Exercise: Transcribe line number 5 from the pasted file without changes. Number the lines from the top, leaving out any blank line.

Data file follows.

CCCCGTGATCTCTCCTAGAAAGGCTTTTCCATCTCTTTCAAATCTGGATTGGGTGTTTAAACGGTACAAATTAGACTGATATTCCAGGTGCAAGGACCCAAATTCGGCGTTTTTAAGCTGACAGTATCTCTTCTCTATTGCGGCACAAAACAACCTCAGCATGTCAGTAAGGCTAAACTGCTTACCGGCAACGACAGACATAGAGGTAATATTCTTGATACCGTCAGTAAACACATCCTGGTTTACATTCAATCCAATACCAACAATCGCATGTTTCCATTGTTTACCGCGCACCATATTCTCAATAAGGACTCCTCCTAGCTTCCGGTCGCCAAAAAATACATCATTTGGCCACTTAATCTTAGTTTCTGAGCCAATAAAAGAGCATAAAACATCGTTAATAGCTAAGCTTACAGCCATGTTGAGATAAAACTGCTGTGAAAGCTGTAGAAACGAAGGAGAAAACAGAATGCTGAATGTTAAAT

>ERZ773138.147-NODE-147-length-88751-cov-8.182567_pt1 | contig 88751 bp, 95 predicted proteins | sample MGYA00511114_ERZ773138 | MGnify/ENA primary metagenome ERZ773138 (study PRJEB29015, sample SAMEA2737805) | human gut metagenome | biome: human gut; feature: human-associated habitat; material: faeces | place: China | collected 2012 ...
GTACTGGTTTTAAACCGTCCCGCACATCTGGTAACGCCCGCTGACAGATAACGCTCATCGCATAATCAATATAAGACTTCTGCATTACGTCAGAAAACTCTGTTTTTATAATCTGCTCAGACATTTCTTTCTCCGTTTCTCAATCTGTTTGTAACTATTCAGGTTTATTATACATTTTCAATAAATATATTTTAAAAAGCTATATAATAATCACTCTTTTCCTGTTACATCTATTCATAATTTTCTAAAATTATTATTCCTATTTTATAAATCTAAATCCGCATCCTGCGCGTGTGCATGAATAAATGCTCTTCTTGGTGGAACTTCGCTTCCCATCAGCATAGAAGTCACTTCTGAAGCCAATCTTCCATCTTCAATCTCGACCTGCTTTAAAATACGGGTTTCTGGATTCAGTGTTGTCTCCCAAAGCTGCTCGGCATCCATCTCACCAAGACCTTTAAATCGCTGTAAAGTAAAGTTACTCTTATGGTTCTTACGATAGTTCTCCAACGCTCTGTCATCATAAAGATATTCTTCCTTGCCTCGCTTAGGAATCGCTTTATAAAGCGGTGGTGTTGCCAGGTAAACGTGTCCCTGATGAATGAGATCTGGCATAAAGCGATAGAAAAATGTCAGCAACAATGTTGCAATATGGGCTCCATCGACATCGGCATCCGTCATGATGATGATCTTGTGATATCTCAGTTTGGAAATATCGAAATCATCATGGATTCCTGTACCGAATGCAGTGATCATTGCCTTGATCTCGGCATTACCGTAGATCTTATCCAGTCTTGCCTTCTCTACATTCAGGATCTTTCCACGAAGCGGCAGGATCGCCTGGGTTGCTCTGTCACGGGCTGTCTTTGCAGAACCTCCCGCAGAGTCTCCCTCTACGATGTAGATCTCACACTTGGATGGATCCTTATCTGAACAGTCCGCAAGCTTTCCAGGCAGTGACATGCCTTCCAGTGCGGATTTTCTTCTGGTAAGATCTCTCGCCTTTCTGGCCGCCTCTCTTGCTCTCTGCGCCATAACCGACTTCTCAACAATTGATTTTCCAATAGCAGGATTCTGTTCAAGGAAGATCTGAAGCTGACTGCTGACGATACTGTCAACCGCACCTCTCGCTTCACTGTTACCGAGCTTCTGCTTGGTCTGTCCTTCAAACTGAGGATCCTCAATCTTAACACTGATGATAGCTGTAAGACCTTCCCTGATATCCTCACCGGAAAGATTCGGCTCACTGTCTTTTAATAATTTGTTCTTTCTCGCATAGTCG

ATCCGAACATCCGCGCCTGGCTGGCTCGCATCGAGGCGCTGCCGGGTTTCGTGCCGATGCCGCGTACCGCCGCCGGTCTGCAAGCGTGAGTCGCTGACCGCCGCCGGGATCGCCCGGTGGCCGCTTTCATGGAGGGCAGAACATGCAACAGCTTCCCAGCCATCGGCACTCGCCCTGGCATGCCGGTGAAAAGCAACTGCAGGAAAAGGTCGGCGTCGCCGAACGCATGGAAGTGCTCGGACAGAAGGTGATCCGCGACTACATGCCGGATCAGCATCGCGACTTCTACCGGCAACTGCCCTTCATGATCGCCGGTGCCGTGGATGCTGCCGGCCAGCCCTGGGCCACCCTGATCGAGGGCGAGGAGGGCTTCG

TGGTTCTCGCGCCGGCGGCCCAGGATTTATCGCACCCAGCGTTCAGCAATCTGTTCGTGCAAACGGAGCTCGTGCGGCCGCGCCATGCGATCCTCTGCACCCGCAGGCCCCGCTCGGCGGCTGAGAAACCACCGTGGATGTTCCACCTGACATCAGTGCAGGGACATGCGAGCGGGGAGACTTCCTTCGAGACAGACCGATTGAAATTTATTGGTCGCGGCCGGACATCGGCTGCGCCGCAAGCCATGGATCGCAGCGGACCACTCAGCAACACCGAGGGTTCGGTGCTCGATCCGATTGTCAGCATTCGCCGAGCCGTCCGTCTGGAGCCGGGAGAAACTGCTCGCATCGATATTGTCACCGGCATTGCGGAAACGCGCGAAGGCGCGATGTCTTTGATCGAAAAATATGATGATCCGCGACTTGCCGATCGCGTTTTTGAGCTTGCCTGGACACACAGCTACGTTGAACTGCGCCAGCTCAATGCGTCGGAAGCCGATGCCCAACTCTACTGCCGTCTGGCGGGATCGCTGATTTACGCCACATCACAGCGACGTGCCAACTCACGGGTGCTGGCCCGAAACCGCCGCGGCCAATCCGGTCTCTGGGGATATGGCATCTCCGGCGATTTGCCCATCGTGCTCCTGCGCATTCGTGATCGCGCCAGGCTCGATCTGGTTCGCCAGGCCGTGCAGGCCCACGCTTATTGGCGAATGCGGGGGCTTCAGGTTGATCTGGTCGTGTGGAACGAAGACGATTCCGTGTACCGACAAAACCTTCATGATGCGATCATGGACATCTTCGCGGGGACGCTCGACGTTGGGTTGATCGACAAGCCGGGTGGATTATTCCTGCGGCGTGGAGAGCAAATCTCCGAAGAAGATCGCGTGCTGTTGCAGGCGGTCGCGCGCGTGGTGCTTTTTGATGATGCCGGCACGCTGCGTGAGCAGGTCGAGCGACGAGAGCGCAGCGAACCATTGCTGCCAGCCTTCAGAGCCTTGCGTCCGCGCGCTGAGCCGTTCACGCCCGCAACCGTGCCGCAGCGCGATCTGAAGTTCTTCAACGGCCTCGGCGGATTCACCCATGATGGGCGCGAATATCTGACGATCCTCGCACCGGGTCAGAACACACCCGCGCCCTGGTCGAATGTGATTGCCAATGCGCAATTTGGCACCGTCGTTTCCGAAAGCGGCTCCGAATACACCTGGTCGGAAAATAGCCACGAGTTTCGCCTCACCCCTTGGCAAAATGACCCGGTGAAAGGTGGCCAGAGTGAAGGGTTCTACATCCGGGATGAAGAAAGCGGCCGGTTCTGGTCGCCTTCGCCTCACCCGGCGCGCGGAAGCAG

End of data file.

TGGTTCTCGCGCCGGCGGCCCAGGATTTATCGCACCCAGCGTTCAGCAATCTGTTCGTGCAAACGGAGCTCGTGCGGCCGCGCCATGCGATCCTCTGCACCCGCAGGCCCCGCTCGGCGGCTGAGAAACCACCGTGGATGTTCCACCTGACATCAGTGCAGGGACATGCGAGCGGGGAGACTTCCTTCGAGACAGACCGATTGAAATTTATTGGTCGCGGCCGGACATCGGCTGCGCCGCAAGCCATGGATCGCAGCGGACCACTCAGCAACACCGAGGGTTCGGTGCTCGATCCGATTGTCAGCATTCGCCGAGCCGTCCGTCTGGAGCCGGGAGAAACTGCTCGCATCGATATTGTCACCGGCATTGCGGAAACGCGCGAAGGCGCGATGTCTTTGATCGAAAAATATGATGATCCGCGACTTGCCGATCGCGTTTTTGAGCTTGCCTGGACACACAGCTACGTTGAACTGCGCCAGCTCAATGCGTCGGAAGCCGATGCCCAACTCTACTGCCGTCTGGCGGGATCGCTGATTTACGCCACATCACAGCGACGTGCCAACTCACGGGTGCTGGCCCGAAACCGCCGCGGCCAATCCGGTCTCTGGGGATATGGCATCTCCGGCGATTTGCCCATCGTGCTCCTGCGCATTCGTGATCGCGCCAGGCTCGATCTGGTTCGCCAGGCCGTGCAGGCCCACGCTTATTGGCGAATGCGGGGGCTTCAGGTTGATCTGGTCGTGTGGAACGAAGACGATTCCGTGTACCGACAAAACCTTCATGATGCGATCATGGACATCTTCGCGGGGACGCTCGACGTTGGGTTGATCGACAAGCCGGGTGGATTATTCCTGCGGCGTGGAGAGCAAATCTCCGAAGAAGATCGCGTGCTGTTGCAGGCGGTCGCGCGCGTGGTGCTTTTTGATGATGCCGGCACGCTGCGTGAGCAGGTCGAGCGACGAGAGCGCAGCGAACCATTGCTGCCAGCCTTCAGAGCCTTGCGTCCGCGCGCTGAGCCGTTCACGCCCGCAACCGTGCCGCAGCGCGATCTGAAGTTCTTCAACGGCCTCGGCGGATTCACCCATGATGGGCGCGAATATCTGACGATCCTCGCACCGGGTCAGAACACACCCGCGCCCTGGTCGAATGTGATTGCCAATGCGCAATTTGGCACCGTCGTTTCCGAAAGCGGCTCCGAATACACCTGGTCGGAAAATAGCCACGAGTTTCGCCTCACCCCTTGGCAAAATGACCCGGTGAAAGGTGGCCAGAGTGAAGGGTTCTACATCCGGGATGAAGAAAGCGGCCGGTTCTGGTCGCCTTCGCCTCACCCGGCGCGCGGAAGCAG